- Application of multiplication and addition principles.
- Appreciation of mutually exclusive and independent events.
- Solving problems involving conditional probabilities.
- Solving problems involving the use of tables of outcomes (e.g. sum of two die scores), Venn diagrams and tree diagrams.
- Solving problems involving the use of an infinite geometric progression.
For example: A and B play a game in which they each throw a die in turn until someone throws a six. Find the probability that A wins if he starts the game.
- Application of permutations and combinations in finding probabilities.
Topic 3: Binomial and Poisson distributions
- Finding Binomial and Poisson probabilities.
- Solving problems involving conditional probabilities.
- Commenting on the appropriateness of using Binomial/Poisson distribution for a random variable.
- Finding unknowns (n, p for Binomial or mean for Poisson) based on given probabilities.
- Finding probabilities involving the sum of Poisson variables.
- Solving problems involving a combination of Binomial and Poisson distributions.
- Using the Poisson distribution to approximate the Binomial distribution.
Topic 4: Normal distribution
- Finding Normal probabilities.
- Solving problems involving conditional probabilities.
- Commenting on the appropriateness of using Normal distribution for a random variable.
- Finding unknowns (mean, standard deviation or variance) based on given probabilities.
- Finding unknowns like the value a that satisfies P(X > a) = given probability.
- Solving problems involving the linear combination of independent Normal variables, i.e. aX + bY.
- Appreciating the difference between nX and X_1 + X_2 + ... + X_n.
- Using the Normal distribution to approximate the Binomial distribution with continuity correction.
- Using the Normal distribution to approximate the Poisson distribution with continuity correction.
Topic 5: Sampling
- Commenting on the appropriateness of sampling methods (random, systematic, stratified, quota) for given contexts.
- Solving problems involving the sampling distribution from a normal distribution.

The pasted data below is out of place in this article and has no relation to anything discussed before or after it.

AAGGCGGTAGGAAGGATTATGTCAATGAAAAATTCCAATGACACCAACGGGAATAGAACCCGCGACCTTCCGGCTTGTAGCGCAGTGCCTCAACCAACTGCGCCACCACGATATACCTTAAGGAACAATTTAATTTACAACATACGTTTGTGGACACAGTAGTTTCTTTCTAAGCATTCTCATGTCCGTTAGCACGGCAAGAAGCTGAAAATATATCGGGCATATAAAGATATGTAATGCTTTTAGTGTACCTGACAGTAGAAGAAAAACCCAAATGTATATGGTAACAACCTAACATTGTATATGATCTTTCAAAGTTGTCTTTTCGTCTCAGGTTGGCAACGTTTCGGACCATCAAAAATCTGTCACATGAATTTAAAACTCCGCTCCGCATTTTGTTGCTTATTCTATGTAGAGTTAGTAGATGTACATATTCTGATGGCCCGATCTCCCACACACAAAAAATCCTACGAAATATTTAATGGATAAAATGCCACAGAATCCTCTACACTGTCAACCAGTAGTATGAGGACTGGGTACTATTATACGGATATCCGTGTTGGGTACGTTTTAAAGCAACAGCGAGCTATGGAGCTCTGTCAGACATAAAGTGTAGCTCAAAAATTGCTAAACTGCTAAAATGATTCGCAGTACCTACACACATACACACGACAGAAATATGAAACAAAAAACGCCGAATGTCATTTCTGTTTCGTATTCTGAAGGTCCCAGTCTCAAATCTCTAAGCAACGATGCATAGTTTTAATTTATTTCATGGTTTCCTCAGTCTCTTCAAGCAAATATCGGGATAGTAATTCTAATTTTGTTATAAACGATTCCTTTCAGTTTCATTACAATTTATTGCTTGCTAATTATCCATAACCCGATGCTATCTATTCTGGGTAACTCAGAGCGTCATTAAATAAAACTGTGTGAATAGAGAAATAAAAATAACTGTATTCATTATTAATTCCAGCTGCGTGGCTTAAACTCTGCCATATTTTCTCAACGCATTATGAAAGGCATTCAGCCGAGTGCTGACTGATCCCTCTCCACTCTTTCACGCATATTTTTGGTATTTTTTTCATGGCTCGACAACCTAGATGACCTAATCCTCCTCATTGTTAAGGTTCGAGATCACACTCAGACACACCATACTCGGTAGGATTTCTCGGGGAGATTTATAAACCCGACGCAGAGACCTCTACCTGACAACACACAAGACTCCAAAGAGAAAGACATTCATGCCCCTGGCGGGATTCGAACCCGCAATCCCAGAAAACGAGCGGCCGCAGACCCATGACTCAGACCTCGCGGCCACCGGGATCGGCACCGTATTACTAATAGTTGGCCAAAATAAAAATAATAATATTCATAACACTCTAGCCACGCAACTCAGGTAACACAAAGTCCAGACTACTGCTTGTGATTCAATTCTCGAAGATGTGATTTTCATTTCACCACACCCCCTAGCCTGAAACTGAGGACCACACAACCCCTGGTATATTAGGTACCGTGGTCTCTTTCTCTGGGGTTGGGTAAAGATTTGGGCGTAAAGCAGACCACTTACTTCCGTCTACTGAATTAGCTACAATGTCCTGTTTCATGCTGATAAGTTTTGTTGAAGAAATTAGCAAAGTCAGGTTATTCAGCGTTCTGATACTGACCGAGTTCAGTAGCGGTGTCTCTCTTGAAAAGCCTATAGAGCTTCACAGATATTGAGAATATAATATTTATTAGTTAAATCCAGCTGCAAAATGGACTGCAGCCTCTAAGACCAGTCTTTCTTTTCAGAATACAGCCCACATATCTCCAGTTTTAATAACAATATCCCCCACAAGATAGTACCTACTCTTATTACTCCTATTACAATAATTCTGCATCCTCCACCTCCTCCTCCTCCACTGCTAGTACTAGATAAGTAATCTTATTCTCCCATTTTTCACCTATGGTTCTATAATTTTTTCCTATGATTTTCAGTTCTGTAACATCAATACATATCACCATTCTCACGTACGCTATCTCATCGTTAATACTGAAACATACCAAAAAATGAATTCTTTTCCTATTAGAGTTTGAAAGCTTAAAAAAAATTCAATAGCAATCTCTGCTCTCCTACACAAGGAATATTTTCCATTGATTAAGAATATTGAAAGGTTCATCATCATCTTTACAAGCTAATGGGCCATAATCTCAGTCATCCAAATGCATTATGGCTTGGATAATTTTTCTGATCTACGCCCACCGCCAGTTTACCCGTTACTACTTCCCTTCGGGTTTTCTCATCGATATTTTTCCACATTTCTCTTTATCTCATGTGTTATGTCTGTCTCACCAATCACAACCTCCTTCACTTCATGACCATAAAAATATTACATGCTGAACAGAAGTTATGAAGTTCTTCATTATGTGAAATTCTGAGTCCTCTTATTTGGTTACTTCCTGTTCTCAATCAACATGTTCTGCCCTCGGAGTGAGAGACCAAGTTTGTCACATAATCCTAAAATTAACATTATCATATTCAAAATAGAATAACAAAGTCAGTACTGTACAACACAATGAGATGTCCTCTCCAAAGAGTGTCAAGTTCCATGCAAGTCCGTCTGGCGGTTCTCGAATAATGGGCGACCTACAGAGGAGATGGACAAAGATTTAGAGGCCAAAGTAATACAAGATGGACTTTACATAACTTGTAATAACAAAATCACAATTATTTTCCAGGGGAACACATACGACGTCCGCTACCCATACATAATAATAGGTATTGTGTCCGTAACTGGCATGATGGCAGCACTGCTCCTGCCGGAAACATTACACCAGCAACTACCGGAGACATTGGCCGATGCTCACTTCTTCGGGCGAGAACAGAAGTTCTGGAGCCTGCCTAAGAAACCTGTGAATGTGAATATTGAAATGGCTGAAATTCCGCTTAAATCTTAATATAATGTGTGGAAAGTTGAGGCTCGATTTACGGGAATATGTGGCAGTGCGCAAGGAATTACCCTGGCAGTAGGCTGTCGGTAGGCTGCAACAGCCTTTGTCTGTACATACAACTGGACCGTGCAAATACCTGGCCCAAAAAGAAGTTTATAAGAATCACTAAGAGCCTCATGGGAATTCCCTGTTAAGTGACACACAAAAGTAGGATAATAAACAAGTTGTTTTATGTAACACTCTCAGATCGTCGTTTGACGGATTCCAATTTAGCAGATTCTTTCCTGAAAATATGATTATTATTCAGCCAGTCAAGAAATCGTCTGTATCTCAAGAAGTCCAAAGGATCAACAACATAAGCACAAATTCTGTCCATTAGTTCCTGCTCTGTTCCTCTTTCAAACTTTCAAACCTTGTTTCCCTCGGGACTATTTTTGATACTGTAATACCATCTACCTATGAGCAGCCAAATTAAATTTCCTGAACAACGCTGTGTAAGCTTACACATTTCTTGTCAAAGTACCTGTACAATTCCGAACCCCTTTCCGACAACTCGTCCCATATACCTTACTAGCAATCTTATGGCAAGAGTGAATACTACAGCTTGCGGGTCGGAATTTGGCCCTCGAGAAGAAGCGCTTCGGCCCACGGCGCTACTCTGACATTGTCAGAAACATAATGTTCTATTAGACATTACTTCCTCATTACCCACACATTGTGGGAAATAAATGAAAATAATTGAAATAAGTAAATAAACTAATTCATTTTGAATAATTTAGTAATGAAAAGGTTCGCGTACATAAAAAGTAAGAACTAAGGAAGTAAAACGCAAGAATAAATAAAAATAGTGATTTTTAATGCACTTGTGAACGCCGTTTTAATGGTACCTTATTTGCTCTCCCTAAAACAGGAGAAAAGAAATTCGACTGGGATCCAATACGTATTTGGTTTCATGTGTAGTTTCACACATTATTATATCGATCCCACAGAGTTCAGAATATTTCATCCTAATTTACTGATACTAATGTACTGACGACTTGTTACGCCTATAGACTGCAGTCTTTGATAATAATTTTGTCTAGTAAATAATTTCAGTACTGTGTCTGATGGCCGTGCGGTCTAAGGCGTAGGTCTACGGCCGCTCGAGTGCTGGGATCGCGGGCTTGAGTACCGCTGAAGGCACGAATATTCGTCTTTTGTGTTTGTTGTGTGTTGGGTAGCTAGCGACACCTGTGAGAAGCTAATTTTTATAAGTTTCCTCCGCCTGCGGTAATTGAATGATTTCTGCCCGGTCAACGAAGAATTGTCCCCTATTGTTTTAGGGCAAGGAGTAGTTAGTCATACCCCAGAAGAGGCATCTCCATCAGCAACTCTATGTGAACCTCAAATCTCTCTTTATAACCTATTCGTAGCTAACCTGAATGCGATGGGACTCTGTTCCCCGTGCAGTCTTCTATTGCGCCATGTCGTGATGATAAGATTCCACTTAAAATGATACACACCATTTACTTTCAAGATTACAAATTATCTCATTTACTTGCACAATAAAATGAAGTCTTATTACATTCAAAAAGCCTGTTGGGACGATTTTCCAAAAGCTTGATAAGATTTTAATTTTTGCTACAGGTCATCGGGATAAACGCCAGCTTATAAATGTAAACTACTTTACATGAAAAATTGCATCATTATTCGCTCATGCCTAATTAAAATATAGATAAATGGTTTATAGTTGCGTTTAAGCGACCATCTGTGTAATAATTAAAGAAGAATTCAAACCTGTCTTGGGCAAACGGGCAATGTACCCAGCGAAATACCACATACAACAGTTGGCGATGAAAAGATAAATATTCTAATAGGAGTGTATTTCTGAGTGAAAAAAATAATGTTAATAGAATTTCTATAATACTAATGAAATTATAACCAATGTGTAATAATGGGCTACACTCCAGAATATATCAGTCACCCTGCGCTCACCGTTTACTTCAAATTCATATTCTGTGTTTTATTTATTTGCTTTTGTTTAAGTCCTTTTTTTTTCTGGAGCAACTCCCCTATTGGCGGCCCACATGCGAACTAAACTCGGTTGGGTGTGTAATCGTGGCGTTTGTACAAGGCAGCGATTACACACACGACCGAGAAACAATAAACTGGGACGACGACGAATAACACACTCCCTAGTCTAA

- Application of the Central Limit Theorem.
Topic 6: Hypothesis testing
- Finding of unbiased estimates of the population mean and variance from a sample.
- Appreciation of the meaning of p-value and level of significance.
- Solving problems involving the t-test and z-test.
- Obtaining inequalities involving the level of significance, sample size or population mean.
Topic 7: Regression and correlation
- Sketching a scatter diagram and using it to comment on the relationship between variables or to identify a data pair which should be regarded as suspect.
- Appreciation of the cases where the product moment correlation coefficient (r) is negative, positive, zero.
- Finding the equations of regression lines and r from the given data.
- Finding unknowns, e.g. pair of x, y values, given the data.
- Using equations of regression lines to estimate values and commenting on their reliability.
- Application of a square, reciprocal or logarithmic transformation to achieve linearity for non-linear relationships between variables.
Thanks!
Cheers,
Wen Shih
Hi Mr Wee,
Well done.
Thanks.
It is good that now lecturers and "A" level H2 Maths students will have access to a quick and excellent reference on the patterns of questions asked for each topic.
May I recommend that this thread be made sticky in the forum ?
Thank you for your kind attention.
Regards,
ahm97sic
PS : Will you publish it ? I look forward to the publication of this formula, quick
reference and essential notes guide.
Hi Ahm97sic,
Thanks for your encouragement!
I may consider publication, if there is time for me to organise properly the contents :P
Cheers,
Wen Shih
Hi,